Ask Mehmet: Spring Festival of the Turkic world

  • Published
  • By Mehmet Birbiri
  • 39th Air Base Wing Public Affairs
Ask Mehmet is a forum for people to ask questions of the local area, as well as the outer confines of the region and the country as a whole. To submit a question, send an e-mail with the subject "Ask Mehmet" to Then, look for an answer to the question on the 39th Air Base Wing's official website at and Incirlik Air Base's Facebook page.

One of the popular seasonal festivals celebrated for ages by the Turkic world is called Hidirellez. It is celebrated as a spring festival on May 6, every year. The celebrations are joyful picnics with many participants celebrating in fields, parks, woodlands, by streams, rivers, ponds or by the tomb side of holy people.

As with any culture around the world, various traditions have been passed along for generations. The same goes for Hidirellez.

One such tradition is to eat the fresh spring vegetables and meat of young lambs. Some believe the meat of young spring lamb will bring better health to the body. Also, newly grown fresh green grass and wild flowers are collected then boiled together over an open wood fire. It is believed that drinking the water cures all diseases, and washing yourself with the water for 40 days you will become younger and more beautiful.

According to Turkish culture, wishes are significant during this celebration because Hidir, also known as Hizir, is an immortal person believed to come in time of need. The importance of May 6, is it is believed Hizir and Prophet Elijah met on that day. It is thought the path Hizir steps on becomes green and the fields become fertile.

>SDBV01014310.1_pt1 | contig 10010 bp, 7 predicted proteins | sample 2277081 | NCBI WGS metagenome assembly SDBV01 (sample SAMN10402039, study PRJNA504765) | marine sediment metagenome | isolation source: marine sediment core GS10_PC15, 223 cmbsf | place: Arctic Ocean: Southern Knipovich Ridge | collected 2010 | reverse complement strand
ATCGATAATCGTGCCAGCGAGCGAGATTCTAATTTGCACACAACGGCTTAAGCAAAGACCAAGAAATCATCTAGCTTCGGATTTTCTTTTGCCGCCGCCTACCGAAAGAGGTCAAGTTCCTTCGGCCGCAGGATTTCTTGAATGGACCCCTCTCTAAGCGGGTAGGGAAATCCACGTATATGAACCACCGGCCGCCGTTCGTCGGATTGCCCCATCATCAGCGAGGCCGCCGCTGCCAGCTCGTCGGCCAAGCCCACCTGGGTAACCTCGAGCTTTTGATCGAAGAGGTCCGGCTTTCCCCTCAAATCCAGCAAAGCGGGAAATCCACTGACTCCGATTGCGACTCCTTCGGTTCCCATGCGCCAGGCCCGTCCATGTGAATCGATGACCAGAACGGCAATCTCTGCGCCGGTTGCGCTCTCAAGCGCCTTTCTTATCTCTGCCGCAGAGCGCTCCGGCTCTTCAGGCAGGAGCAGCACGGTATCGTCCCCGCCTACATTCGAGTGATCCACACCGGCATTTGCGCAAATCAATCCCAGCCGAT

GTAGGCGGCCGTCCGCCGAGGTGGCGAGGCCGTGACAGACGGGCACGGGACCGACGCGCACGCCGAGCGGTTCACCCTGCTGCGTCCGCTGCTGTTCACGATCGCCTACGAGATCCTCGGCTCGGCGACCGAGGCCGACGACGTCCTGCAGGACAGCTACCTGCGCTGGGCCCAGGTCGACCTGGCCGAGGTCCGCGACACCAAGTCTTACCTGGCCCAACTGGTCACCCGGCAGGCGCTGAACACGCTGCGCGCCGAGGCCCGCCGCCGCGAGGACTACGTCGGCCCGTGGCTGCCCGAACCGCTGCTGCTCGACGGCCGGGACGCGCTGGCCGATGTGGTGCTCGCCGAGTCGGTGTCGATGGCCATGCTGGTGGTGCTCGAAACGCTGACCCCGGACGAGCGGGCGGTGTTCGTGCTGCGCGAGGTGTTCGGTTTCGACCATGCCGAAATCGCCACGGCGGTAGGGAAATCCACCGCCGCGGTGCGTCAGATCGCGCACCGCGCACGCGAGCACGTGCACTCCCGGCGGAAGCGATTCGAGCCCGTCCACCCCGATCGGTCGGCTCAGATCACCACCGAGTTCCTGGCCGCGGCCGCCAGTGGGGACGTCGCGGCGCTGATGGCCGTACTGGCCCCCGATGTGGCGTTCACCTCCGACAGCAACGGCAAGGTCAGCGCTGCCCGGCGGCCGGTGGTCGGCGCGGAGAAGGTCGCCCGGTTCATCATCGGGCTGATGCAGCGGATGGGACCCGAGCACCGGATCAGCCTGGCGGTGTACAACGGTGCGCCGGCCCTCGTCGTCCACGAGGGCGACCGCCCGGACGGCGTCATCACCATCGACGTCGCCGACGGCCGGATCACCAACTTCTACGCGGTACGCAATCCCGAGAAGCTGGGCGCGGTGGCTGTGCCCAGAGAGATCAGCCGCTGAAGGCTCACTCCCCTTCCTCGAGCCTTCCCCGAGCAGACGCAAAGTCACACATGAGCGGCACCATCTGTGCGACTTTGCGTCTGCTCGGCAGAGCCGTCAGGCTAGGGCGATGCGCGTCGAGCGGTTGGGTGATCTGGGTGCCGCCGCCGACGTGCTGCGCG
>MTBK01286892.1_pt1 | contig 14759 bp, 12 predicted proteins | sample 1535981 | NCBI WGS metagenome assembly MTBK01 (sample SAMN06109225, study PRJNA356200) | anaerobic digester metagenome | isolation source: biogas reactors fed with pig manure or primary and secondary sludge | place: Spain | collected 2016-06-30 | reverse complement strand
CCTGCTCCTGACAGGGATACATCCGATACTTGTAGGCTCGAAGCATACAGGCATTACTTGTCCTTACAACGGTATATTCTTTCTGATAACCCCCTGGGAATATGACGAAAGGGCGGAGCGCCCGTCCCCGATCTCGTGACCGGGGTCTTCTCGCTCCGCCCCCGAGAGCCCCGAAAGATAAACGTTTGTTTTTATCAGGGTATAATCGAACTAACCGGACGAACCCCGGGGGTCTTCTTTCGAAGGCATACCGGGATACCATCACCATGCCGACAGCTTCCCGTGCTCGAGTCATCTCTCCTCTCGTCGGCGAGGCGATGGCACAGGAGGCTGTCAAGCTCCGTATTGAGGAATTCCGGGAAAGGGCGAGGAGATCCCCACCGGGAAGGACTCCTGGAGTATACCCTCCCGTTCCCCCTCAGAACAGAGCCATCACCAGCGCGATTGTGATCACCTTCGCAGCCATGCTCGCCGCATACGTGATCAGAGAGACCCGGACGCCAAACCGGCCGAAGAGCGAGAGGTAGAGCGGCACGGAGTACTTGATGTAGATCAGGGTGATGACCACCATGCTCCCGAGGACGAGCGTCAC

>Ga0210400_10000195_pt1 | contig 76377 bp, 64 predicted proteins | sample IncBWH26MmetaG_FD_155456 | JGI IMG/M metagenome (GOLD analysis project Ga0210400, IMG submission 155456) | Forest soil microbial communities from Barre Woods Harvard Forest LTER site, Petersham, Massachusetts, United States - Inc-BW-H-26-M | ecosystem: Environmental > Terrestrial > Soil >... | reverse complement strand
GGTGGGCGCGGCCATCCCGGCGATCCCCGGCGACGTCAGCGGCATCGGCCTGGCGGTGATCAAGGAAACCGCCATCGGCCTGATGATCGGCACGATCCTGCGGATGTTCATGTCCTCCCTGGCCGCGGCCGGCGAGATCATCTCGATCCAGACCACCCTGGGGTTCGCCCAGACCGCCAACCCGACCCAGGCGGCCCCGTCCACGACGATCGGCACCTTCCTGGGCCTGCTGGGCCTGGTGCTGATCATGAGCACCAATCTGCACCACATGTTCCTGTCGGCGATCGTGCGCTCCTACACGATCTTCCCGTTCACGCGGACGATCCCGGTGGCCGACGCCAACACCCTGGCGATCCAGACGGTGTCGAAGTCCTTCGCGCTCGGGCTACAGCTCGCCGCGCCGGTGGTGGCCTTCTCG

During Hidirellez, people proclaim their wishes during the season by participating in various traditions. In one of the practices, a fire is set up and people jump over the fire while making their wish.

The most common practice of Hidirellez is to write your wishes on a piece of paper and bury it under a rose bush. One can also tie a piece of paper onto the rose bush with a red ribbon on the night of May 5. Another method is to toss the piece of paper with wishes into running water such as a stream or river on May 6.

The wishes vary depending on the individual. Young girls may wish for a happy marriage while young brides may wish to have children. Men mostly wish for a better job, a car or a house.

Although the history and roots of the practice is not clear, some scholars say that Hidirellez belongs to Mesopotamian and Anatolian culture while some say it belongs to pre-Islamic Central Asian and Turkish culture. Today, Hidirellez is celebrated among Turkish communities from the Balkan states to areas as far as Central Asia.